The D-segment has been an unexciting segment lately. A few years ago, there were quite a few options to choose from and competition was tight. Over time, cars like the Honda Accord, Hyundai Sonata and Volkswagen Passat have been phased out. Despite newer generation models being offered internationally, most car makers are still hesitant to bring them to our market. Toyota's Camry has been around for some time in India, however, and it seems to be constantly upgraded as well.
The only other car that competes with the Toyota Camry is the Skoda Superb. These are the only two cars that make up the segment today. The last time they battled it out, it was the Superb that emerged on top. This time around, the Camry gets important updates and even gets a new hybrid powertrain. The Superb has just come out. It is all-new and is even more promising than before. It has brought back much needed excitement to this segment but can it win again?
Toyota's current design language pursues an edgy theme. It's very evident on newer models like the Camry and even on the soon to be launched Innova Crysta. The Camry isn't all-new but its new face goes well with the rest of the car. There's a lot of chrome detailing, giving it a more elegant character. It's a smart looking car.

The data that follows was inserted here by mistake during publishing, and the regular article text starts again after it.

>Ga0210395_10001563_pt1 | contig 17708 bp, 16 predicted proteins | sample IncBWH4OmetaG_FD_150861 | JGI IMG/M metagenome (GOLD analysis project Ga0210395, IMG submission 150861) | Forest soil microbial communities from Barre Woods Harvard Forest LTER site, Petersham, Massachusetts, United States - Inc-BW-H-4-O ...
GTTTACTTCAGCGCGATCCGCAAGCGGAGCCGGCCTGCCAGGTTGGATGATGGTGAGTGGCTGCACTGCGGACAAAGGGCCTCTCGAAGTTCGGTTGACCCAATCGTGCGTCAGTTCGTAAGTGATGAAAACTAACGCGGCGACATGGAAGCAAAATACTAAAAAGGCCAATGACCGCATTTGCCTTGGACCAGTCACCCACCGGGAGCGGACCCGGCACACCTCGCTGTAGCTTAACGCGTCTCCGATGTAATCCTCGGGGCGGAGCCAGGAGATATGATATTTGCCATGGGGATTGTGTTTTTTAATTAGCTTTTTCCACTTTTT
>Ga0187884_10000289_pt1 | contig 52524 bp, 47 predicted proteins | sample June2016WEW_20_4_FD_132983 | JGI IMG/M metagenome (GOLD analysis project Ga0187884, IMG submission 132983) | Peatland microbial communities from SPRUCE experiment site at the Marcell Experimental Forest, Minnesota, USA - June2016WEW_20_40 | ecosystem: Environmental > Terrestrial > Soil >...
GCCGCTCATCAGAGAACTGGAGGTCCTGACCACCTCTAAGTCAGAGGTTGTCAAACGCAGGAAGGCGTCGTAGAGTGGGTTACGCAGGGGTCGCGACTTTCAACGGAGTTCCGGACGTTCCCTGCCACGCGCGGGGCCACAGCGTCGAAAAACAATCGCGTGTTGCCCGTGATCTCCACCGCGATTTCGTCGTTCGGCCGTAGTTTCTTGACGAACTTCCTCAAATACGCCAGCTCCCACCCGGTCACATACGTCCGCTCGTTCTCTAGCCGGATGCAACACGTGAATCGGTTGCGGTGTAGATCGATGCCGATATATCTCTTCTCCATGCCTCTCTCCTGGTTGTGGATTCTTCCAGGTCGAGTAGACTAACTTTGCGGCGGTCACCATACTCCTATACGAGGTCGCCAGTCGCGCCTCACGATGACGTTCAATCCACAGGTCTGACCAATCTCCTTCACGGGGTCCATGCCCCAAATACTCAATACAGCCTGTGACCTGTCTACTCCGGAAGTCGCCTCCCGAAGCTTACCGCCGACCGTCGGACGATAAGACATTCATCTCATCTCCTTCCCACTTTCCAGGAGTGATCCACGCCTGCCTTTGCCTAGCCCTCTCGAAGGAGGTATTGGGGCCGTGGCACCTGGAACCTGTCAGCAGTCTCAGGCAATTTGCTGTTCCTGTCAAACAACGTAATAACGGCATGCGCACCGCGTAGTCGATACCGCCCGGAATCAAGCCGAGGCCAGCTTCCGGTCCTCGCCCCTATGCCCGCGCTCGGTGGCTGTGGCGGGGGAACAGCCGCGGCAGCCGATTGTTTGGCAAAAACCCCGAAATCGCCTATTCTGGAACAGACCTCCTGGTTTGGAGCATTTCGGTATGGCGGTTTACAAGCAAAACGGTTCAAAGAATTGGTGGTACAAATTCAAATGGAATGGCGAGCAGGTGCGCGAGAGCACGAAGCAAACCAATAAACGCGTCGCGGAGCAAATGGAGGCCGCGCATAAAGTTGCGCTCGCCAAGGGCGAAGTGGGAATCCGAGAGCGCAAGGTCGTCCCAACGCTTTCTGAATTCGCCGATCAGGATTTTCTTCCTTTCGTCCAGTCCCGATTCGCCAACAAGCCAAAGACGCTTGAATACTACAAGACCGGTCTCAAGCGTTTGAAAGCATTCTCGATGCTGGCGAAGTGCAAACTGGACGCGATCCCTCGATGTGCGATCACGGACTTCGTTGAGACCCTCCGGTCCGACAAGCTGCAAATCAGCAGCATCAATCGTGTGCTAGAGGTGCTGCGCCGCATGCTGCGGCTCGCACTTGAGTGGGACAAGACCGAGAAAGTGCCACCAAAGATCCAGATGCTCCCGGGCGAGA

The Skoda Superb, however, is easily one of the most attractive cars sold in the country. The new age styling is based on the sleek Skoda VisionC Concept. Gone is the limo-like silhouette and in comes a more sloping roofline. It's still a long car but a lot more proportionate than its predecessor. The aggressive and sharp design makes it stand out. It's a clear winner here when it comes to exterior design and presence.
The material quality inside the Superb is easily the better of the two and let's not forget the limo-like rear passenger space
Step inside and both cars have very different design approaches. While both get well-crafted interiors, the Camry feels a bit plasticky. There's a lot of faux-wood detailing too. The Superb on the other hand features higher quality materials and ditches faux-wood for gloss black inlays. The dashboard is less cluttered than the Camry. Some might find it less luxurious than before but it's a clean design and feels nicer to be seated inside.
The Superb is known for limo-like rear legroom, and the all-new model offers even more of it! The Camry, however, is not that far behind and in fact, offers more comfort. The front as well as rear seats are softer and it feels like sitting in a La-Z-boy. The Skoda's firmer seats, however, are more suited for long drives.